Soundtrack: The Descendants
Label: Sony Classical
Release Date: November 21, 2011
Alexander Payne’s new film, The Descendants, tells the tale of a Hawaiian land owner (George Clooney) who must deal with his daughters and some big secrets that are unearthed in the aftermath of a boating accident that leaves his wife in a coma. To accompany the film, the music department has put together a great collection of Hawaiian music that captures both a relaxed island feel and the subdued emotional nature of the movie’s subject matter. Some of the greats of Hawaiian music, including Gabby Pahinui, Ray Kane, and Lena Machado, are represented in this excellent soundtrack. Don’t expect slide guitars and ukuleles accompanying hula dancers, though — this music is much better than that.
With only one exception, the master musicians on this album are known for a different aspect of Hawaiian music— slack-key guitar. The name describes the instrument’s tuning, in which some strings are loosened so that the open strings form a chord, but it encompasses a whole style of playing that involves finger picking and various other techniques. The resulting songs are gentle, relaxed, and mellow, and they evoke a Hawaiian feel just as much as the stereotypical steel guitar, if not more authentically so. If you must hear steel guitar and cheesy lyrics to feel that you’ve had the Hawaiian experience, however, you can get your fix with “Mom” (track 17), sung by “Hawaii’s Songbird” Lena Machado, who was popular in the 1930s and 40s. This is also the one track with lyrics in English — the rest of the songs alternate between Hawaiian lyrics and instrumental pieces.
Whether or not you are an aficionado of Hawaiian music, I highly recommend this soundtrack. It is perfect for those times when you need something to help you relax and escape stress. I also appreciate its authenticity — kudos to the music department for putting so much thought into the choice of songs. This is a real slice of Hawaii that makes for an enjoyable hour of listening.
- “Ka Makani Ka’illi Aloha” – Gabby Pahinui (2:52)
- “Kalena Kai” – George Winston, Keola Beamer (4:24)
- “Hi’ilawe” – Gabby Pahinui (4:09)
- “Ulili E” – Dennis Kamakahi (4:18)
- “Ka Loke” – Makaha Sons, Dennis Pavao (3:18)
- “Auwe” – Ray Kane (2:16)
- “Leahi” – Gabby Pahinui (3:53)
- “Hawaiian Skies” – Jeff Peterson (2:21)
- “He’eia” – Gabby Pahinui, Sons of Hawaii (2:44)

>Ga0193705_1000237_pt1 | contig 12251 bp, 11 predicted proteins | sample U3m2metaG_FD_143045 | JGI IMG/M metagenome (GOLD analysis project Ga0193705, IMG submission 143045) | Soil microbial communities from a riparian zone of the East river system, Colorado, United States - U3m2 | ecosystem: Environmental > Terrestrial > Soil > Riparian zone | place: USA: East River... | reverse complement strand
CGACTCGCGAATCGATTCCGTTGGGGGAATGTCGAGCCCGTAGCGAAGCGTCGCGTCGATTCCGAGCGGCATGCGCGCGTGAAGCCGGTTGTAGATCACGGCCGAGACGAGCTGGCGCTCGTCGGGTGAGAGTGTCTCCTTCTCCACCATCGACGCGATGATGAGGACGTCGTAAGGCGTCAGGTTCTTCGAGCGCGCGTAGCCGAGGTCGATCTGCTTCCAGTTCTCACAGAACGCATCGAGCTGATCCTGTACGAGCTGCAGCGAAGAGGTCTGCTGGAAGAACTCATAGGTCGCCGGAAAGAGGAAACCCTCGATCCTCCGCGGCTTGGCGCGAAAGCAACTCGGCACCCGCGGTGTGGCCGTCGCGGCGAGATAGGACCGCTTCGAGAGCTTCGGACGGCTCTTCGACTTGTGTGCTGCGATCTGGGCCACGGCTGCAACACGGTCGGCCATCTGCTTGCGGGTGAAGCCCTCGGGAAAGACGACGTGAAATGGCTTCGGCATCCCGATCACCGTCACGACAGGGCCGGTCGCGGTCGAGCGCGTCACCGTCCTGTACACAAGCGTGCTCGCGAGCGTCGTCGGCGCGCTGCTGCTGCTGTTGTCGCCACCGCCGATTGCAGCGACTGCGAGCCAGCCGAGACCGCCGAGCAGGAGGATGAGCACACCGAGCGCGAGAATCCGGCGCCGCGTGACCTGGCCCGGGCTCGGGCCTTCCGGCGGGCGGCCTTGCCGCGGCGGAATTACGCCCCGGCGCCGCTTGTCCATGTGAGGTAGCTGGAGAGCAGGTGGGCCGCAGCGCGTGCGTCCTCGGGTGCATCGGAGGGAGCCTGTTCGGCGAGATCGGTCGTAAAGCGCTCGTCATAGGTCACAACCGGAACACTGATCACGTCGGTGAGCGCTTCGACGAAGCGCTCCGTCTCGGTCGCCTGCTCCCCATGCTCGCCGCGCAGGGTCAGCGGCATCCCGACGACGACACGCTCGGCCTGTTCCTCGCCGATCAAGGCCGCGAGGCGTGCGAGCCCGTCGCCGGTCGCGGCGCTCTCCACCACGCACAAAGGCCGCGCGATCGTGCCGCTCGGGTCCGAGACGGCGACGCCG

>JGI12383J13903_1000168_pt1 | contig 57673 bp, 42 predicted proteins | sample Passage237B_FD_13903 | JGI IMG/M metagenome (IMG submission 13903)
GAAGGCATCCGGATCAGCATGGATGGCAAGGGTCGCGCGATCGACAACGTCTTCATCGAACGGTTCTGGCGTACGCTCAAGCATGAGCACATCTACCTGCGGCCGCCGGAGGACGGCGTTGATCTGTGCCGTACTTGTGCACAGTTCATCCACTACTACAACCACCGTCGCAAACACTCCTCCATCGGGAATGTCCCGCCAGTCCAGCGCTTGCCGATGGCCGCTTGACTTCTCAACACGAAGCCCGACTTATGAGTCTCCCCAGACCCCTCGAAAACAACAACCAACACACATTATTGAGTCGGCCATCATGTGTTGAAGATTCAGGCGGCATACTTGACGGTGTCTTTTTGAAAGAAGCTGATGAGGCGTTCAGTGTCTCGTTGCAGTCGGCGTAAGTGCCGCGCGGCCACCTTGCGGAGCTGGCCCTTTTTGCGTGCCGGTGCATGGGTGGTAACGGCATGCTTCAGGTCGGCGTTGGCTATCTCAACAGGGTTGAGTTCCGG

- “‘Imi Au La ‘Oe” – Keola Beamer (3:11)
- “Kaua’i Beauty” – Gabby Pahinui (3:26)
- “Hi’ilawe” – Sonny Chillingworth (6:12)
- “Wai O Ke Aniani” – Gabby Pahinui (2:53)
- “Paka Ua” – Daniel Ho, Ozzie Kotani (3:50)
- “Hapuna Sunset” – Charles Michael Brotman (3:51)
- “Deep in an Ancient Hawaiian Forest” – Makana (5:13)
- “Mom” – Lena Machado (2:53)
- “Ka Mele Oku’u Puuwai” – Sol Hoopii’s Novelty Trio (3:16)
Rating: 4 / 5 Stars
I have to agree with most of your review. I think the soundtrack is great and I think it is great that Hawaiian music is being featured in a major motion picture. However, I disagree with you in a couple of area.
You suggest there is only one non slack key tune on the soundtrack, but there are two. You mention the Lena Machado tune, which I have to agree was not a good choice – she recorded many beautiful Hawaiian language songs that would have been more appropriate. But there is also Ka Mele Oku’u Puuwai by Sol Hoopii’s Novelty Trio, a song that features Hoopii, one of the great early Hawaiian steel guitar players.
I also strongly disagree with one particular sentence of the review, “Don’t expect Hawaiian guitar and ukuleles accompanying hula dancers, though – this music is much better than that.” To me, this sweeping generalization shows a lack of experience with Hawaiian music. Dismissing all Hawaiian guitar and ukulele music as being inferior to all slack key guitar is silly. Gabby Pahinui, whose slack key is featured heavily on the soundtrack, made groundbreaking Hawaiian music for years with The Sons of Hawaii. This group also featured the virtuosic ukulele playing of Eddie Kamae, the Hawaiian steel guitar of David “Feet” Rogers, and the right bass of Joe Marshall. You should listen to The Sons of Hawaii if you need proof that ukulele and steel guitars aren’t ever part of beautiful Hawaiian music. There are, of course, many other examples of ukulele and or steel guitar beautifully accompanying slack key guitar, sometimes along with stunning hula dancing also. Is there any cheesy/touristy ukulele and steel guitar accompanying hula dancers? Sure. However, dismiss all ukulele and steel guitar and you will miss out on very important parts of beautiful traditional Hawaiian music made that much better when accompanied by a graceful hula dancer.
Thanks for correcting me on the 2nd non-slack-key tune – I will listen more closely next time!
As for your other comment, thank you for providing me and other readers with the extra information about Hawaiian ukulele and slide guitar music. I did not intend to suggest that there was anything wrong with it or that it was inferior, simply to let the readers know that this soundtrack was not like the stereotypical cheesy/touristy music that might immediately come to mind for the average person not versed in authentic Hawaiian music. I apologize for my lack of clarity.
Thank you for your comments.
If I were a Teenage Mutant Ninja Turtle, now I’d say “Kowaubgna, dude!”